Business success relies on project portfolio alignment. Here’s how to align project portfolio with business strategy. The definition of strategy is a long-term plan of action used to reach a specific goal or a set of objectives. To get the most out of their resources, companies should link strategy and new product resource allocation.
In addition, depending on their strategies, companies need to decide whether to focus on specific markets, technologies, and products. In the same way, once the strategy has been set, the majority of projects and spending should be focused on those markets, products, and technologies.
Strategy and portfolio
When companies want to align strategy with a project portfolio, they need to consider two aspects. The first thing to take into consideration is that all projects should be consistent with their business strategy. The second element is that the breakdown of their spending should reflect their strategic priorities.
There are mainly two methods to reach the goal of strategic alignment:
- Bottom-up: by including numerous strategic criteria into the prioritization tools and Go/Kill decisions;
- Top-down: by creating strategic buckets to set aside funds that will be used for different types of projects.
Scoring models can be used to align project portfolios with business strategy. In fact, the strategic fit can be one of the numerous objectives considered in a scoring model, along with profitability or probability of success. It can be done by simply adding to the scoring model a number of strategic questions.
Adding several strategic factors in the scoring model will allow projects which fit the business strategy to rise to the top of the list. At the same time, by following this method, the projects that do not fit the strategy will rank lower in the list.
The top-down approach is probably the only method that can ensure that the portfolio of projects truly reflects the defined business strategy. The strategic buckets approach allows companies to implement their strategies by spending money on specific projects.
Executives first develop the vision and strategy for the business; then, they make choices about how they wish to allocate their limited monetary resources. By doing so, existing projects are categorized into buckets that are developed by using strategic dimensions.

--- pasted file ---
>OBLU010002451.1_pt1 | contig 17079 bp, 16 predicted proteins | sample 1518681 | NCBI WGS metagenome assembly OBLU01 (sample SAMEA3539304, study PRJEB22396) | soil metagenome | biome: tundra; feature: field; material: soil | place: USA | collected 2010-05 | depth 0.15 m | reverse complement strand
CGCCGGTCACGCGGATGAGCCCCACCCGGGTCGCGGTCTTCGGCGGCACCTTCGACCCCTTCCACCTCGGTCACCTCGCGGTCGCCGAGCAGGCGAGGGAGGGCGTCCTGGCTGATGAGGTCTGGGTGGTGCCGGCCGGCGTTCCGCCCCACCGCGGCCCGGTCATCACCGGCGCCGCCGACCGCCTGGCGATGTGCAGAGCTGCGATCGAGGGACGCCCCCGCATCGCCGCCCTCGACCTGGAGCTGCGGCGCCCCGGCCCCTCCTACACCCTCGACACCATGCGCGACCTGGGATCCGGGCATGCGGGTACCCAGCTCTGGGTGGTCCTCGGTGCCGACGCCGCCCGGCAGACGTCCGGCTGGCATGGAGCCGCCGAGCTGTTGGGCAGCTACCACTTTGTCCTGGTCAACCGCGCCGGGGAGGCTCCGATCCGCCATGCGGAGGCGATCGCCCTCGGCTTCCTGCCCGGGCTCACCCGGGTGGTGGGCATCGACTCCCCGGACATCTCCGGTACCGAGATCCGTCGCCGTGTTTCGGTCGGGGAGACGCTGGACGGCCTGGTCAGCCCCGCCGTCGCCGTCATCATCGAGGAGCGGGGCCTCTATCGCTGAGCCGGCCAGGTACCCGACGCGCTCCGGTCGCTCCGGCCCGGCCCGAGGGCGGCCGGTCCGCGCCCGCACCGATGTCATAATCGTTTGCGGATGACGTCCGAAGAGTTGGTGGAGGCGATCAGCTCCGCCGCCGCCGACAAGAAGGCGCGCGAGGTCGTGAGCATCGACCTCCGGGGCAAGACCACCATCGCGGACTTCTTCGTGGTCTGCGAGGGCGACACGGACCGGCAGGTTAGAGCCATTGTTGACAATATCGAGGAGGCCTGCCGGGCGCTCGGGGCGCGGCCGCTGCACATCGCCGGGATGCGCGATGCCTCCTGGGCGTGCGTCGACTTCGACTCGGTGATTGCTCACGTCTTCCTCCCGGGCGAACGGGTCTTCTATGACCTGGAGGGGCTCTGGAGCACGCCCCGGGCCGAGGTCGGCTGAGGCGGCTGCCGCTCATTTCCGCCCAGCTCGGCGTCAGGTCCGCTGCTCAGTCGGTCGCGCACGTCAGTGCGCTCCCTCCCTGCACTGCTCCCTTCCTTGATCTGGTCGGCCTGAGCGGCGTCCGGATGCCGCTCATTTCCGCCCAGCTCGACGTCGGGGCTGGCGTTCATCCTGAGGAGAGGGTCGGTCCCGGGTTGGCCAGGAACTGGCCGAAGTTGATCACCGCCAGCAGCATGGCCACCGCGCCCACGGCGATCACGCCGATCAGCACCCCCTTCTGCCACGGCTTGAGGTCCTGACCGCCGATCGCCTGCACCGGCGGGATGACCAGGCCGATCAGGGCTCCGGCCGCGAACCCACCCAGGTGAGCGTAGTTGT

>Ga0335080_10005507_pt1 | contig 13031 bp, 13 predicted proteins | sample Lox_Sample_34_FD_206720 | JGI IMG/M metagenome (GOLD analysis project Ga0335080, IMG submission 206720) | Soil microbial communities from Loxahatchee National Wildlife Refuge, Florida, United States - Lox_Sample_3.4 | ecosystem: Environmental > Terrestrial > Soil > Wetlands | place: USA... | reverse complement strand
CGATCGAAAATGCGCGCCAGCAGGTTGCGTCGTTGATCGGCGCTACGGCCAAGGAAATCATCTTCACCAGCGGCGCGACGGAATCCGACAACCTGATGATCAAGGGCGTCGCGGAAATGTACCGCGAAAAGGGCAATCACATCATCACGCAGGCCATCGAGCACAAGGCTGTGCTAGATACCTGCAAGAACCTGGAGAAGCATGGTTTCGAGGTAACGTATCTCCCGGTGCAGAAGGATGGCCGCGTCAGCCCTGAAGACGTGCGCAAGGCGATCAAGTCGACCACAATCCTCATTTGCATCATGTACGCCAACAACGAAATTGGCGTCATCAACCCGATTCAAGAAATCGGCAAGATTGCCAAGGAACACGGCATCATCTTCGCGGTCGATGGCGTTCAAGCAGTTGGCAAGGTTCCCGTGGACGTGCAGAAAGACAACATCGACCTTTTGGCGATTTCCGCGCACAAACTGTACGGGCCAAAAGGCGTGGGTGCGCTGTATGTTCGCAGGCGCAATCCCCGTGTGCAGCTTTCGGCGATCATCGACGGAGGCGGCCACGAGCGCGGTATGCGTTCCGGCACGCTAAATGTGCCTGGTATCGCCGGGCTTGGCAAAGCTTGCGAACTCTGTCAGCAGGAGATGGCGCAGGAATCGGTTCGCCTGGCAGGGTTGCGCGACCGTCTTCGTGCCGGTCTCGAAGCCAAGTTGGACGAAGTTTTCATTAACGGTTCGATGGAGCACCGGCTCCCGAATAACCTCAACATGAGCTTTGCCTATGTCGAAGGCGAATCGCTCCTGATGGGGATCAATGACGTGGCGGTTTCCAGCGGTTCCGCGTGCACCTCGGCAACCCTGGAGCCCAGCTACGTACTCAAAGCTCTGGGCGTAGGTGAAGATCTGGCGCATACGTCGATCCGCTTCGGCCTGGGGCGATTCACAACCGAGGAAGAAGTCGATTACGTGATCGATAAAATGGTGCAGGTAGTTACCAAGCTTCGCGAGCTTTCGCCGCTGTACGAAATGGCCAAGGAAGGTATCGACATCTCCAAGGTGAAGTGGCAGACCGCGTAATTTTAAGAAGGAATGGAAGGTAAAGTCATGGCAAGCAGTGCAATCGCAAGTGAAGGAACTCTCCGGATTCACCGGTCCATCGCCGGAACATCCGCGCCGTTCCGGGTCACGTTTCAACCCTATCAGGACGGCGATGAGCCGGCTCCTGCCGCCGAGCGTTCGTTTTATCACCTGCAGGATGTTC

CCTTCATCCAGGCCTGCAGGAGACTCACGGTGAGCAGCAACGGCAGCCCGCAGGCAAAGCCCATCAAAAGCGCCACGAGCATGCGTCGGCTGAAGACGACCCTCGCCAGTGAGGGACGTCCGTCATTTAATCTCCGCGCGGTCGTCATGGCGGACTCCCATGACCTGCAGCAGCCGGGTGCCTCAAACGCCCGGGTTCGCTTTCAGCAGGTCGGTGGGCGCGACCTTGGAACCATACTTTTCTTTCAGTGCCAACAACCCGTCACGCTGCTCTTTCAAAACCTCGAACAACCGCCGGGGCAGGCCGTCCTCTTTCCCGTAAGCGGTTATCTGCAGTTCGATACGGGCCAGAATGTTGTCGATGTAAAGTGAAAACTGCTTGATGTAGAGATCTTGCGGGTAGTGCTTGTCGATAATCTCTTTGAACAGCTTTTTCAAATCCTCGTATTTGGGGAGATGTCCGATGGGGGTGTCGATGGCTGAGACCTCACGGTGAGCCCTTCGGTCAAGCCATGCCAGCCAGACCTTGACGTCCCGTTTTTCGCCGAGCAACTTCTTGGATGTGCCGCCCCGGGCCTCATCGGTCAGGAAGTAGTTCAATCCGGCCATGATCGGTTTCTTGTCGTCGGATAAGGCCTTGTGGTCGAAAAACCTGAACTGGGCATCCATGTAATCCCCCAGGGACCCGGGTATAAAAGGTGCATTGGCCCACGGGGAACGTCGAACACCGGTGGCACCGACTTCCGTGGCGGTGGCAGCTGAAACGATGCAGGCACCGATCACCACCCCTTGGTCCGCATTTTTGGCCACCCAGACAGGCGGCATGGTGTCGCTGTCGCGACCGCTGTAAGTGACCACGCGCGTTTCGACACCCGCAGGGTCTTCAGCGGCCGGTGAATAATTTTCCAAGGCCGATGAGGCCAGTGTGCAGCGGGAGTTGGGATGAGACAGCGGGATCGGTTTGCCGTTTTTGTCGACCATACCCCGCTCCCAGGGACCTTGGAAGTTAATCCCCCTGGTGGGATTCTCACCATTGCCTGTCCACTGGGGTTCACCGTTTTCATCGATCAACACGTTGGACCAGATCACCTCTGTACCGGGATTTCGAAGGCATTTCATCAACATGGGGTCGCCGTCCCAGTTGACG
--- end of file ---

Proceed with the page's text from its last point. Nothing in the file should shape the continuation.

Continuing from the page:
Listed below are the most common dimensions:
- Project type: the amount of resources that should be assigned to different types of projects (e.g., new product developments, maintenance, process improvements, etc.);
- Product lines: the amount of resources that should be split across product lines;
- Strategic goals: the amount of resources that should be split across the specified strategic goals (e.g., defending the core market or expanding the market, etc.).
Afterward, executives determine whether actual spending is consistent with the desired spending for each bucket. Companies can use either a scoring model or financial criteria to rank projects within each bucket. This way, the portfolio adjustments are made, either by removing projects or by adjusting the approval process for future projects.
Finally, projects are prioritized within buckets to obtain the final portfolio of projects. At the end of this process, the final project portfolio represents the business strategy of the company.
For example, there are companies that have numerous buckets and below are some of the most common ones:
- new platform development projects
- new product development projects
- maintenance projects
In this case, senior managers divide the funds into these buckets and then rate and rank projects against each other within each bucket. Separate portfolios of projects are created and managed; the spending breakdowns across projects reflect strategic priorities.
Keep in mind
One of the strengths of the strategic buckets approach is that it links spending to the business strategy. By using this method, the spending across strategic buckets, over time, will equal the spending targets that executives have set. Another important aspect to consider, when using strategic buckets, is that projects from different buckets are not compared to one other. In fact, it is not necessary to create a full list of ranking criteria that fits all projects.
Francesco Pecoraro, PMP, PSM, PSPO, SSYB, SSGB, SSBB, CL, CC is the founder of francescopecoraro.com where he shares useful and practical information about project management, program management, project portfolio management, and agile methodology. Francesco has extensive experience as a project, program and portfolio manager, project management officer (PMO), digital transformation and strategic consultant. He is also considered a communication, public speaking, and leadership expert. Francesco writes about project methodologies, program, and portfolio management.